Family law organisation Resolution has conducted a survey on what children think about their parents divorcing, and the results were resounding. According to the survey, the vast majority of young people questioned – 82% – would rather their parents divorced if their marriage is unhappy, rather than remain together in a state of unhappiness. They felt that, even though the process was difficult at the time, with hindsight, separation was ultimately the best option.
The research, conducted by ComRes on behalf of Resolution, quizzed 514 young people between the ages of 14 and 22 who had experience of either parental divorce or separation after a long period of cohabitation.
There were some interesting specifics that came out of the survey too, particularly in relation to children’s voices forming part of the decision-making process in parental separations. A significant proportion of those questioned – 62% – did not agree that their parents had involved them in the decision-making process.
Half of the young people said that they did not have a say in where they would live or with whom. But the most significant statistic of all was that 88% stated that it is very important for separating parents not to make their children feel as if they have to choose between the two parents.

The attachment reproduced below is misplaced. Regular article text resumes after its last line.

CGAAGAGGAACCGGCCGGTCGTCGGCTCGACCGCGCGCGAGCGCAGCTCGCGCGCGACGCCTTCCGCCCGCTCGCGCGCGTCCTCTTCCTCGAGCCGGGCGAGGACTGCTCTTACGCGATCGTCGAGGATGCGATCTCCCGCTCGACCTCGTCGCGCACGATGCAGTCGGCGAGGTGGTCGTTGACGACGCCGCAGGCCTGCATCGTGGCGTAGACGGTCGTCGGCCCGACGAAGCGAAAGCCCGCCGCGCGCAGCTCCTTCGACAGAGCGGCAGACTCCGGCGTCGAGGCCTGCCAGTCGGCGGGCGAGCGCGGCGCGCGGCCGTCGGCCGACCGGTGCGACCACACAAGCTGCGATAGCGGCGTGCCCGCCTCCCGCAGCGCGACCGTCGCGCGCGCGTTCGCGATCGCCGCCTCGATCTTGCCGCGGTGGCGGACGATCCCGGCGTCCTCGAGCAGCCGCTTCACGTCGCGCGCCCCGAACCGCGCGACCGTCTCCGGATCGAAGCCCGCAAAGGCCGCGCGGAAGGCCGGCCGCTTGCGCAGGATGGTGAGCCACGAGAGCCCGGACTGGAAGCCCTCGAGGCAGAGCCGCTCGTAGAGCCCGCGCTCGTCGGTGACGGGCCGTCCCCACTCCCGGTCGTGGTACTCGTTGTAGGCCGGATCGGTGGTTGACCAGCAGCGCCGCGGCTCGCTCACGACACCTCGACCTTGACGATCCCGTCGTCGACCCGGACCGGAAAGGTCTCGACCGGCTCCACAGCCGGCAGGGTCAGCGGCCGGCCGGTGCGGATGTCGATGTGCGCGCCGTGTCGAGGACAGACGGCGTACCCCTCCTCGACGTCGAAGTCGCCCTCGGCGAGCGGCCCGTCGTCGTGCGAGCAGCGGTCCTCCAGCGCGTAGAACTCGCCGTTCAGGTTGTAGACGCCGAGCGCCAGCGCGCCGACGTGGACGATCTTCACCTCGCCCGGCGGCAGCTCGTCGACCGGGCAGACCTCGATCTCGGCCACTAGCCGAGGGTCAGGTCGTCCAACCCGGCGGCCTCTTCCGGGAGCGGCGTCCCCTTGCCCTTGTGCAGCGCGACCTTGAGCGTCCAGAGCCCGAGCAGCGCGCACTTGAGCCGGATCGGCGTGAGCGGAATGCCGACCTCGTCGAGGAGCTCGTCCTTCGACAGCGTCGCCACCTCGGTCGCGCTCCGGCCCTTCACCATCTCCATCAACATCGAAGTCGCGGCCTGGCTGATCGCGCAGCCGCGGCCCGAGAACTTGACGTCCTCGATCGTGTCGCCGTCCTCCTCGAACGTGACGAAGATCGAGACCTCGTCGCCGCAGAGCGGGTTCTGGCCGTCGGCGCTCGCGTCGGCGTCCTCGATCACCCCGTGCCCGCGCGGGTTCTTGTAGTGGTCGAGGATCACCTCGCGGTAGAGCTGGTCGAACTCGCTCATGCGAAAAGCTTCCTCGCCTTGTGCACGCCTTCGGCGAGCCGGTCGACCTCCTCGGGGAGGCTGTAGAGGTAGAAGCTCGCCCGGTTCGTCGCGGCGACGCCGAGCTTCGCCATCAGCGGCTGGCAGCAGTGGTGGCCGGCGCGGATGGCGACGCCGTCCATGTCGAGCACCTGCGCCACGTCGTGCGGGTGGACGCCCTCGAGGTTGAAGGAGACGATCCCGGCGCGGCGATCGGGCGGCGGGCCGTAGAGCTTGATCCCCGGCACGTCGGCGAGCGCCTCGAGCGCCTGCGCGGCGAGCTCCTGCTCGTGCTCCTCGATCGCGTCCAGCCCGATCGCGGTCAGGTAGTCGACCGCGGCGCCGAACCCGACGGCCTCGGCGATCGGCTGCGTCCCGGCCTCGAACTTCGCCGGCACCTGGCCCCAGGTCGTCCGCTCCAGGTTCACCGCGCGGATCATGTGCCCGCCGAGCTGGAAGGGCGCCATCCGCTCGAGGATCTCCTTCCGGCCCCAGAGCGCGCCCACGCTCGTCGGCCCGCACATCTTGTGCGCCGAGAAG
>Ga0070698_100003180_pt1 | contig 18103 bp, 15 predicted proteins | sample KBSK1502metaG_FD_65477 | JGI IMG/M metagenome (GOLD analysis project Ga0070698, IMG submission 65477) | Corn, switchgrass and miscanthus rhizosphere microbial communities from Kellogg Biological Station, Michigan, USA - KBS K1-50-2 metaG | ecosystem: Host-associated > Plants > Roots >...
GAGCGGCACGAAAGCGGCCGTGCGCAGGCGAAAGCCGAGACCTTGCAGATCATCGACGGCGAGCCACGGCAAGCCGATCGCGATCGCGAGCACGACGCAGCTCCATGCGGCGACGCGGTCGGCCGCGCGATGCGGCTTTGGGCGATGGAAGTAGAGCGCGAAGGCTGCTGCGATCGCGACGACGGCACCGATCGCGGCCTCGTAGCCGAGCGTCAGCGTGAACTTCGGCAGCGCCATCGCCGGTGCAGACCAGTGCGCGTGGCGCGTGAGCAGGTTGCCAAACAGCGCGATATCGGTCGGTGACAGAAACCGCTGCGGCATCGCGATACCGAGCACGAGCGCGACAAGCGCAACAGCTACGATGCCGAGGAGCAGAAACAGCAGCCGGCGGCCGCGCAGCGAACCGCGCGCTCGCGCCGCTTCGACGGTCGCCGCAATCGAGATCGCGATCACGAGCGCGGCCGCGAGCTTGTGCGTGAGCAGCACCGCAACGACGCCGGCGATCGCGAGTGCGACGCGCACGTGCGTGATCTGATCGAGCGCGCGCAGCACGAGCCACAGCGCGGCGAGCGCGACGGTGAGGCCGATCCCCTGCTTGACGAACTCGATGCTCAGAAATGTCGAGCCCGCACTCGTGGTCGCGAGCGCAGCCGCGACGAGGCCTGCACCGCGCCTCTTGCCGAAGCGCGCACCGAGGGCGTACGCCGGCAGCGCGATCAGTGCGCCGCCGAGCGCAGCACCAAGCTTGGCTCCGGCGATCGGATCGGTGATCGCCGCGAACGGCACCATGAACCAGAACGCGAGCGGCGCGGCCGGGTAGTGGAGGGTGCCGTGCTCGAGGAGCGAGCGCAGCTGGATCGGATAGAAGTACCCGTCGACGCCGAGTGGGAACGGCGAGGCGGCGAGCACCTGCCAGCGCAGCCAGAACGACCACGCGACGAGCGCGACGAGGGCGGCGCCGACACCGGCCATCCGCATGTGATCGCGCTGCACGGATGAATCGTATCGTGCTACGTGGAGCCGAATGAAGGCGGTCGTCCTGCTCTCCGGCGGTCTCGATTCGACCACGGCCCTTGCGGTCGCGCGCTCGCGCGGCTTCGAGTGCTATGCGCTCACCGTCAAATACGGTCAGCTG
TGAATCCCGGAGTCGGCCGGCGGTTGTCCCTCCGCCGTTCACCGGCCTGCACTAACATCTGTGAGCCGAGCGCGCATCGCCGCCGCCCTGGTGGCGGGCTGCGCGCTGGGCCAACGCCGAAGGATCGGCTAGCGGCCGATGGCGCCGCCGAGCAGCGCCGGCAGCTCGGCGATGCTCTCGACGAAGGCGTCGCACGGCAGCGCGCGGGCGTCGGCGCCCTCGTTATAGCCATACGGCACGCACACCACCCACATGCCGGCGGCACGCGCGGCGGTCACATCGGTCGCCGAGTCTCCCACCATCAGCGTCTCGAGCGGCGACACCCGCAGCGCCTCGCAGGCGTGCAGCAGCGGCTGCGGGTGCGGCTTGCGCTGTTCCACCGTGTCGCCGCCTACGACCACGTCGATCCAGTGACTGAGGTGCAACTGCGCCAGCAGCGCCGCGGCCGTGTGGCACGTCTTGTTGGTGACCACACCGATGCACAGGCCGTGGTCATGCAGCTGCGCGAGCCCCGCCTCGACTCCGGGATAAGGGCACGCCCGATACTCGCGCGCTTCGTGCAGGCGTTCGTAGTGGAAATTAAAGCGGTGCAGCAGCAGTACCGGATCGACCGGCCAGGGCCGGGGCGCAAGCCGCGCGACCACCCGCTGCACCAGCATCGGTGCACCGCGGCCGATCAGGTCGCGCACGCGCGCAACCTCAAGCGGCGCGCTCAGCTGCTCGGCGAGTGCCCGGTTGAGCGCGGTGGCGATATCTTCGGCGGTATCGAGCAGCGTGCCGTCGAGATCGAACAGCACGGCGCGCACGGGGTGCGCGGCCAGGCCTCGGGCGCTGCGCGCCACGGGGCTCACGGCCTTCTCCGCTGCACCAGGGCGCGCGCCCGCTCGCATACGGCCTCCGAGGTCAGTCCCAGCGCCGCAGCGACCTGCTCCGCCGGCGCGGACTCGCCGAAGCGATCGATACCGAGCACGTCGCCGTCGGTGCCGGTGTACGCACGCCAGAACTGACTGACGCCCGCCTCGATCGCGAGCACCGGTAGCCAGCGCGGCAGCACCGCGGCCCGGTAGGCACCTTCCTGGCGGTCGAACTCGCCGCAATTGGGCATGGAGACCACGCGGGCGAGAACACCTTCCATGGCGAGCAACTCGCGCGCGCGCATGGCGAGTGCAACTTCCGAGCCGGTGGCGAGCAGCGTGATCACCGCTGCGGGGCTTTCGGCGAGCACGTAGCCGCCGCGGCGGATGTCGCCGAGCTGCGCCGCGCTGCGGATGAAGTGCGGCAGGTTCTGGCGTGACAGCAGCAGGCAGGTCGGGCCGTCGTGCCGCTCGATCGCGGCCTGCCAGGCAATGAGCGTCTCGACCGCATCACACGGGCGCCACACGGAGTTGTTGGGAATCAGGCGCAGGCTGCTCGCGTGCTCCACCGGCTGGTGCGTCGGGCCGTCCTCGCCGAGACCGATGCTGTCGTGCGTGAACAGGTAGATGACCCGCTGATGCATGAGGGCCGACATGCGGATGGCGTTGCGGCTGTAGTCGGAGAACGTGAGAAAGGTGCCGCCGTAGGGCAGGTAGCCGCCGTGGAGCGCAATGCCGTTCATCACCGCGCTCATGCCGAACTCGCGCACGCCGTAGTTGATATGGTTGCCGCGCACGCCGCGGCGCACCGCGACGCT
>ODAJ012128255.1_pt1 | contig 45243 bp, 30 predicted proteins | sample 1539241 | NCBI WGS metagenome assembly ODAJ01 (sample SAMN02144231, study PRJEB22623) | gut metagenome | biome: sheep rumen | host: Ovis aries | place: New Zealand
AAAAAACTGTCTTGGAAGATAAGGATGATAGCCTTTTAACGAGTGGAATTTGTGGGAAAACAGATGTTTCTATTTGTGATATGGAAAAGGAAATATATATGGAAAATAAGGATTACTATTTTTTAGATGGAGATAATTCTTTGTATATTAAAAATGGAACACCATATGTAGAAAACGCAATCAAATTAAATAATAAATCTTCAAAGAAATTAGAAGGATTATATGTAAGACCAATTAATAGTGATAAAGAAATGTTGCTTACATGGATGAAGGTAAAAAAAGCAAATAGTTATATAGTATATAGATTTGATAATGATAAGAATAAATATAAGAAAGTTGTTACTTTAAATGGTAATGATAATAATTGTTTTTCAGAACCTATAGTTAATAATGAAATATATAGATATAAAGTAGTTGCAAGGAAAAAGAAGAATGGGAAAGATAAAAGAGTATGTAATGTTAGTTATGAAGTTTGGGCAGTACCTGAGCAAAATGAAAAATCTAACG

So is there anything that divorcing couples could do to make parental separation easier for their children? According to 31% of the respondents, they would have liked their parents not to have been unpleasant to each other, while 30% wished their parents had understood better what it’s like to be a child caught up in the middle of the process. Conflict, it seems is still the hardest thing for children to face in their family.
Resolution chair Jo Edwards said:
Being exposed to conflict and uncertainty about the future are what’s most damaging for children, not the fact of divorce itself. This means it is essential that parents act responsibly, to shelter their children from adult disagreements and take appropriate action to communicate with their children throughout this process, and make them feel involved in key decisions, such as where they will live after the divorce.
Some case studies that arose from the research can be read on Resolution’s website here.
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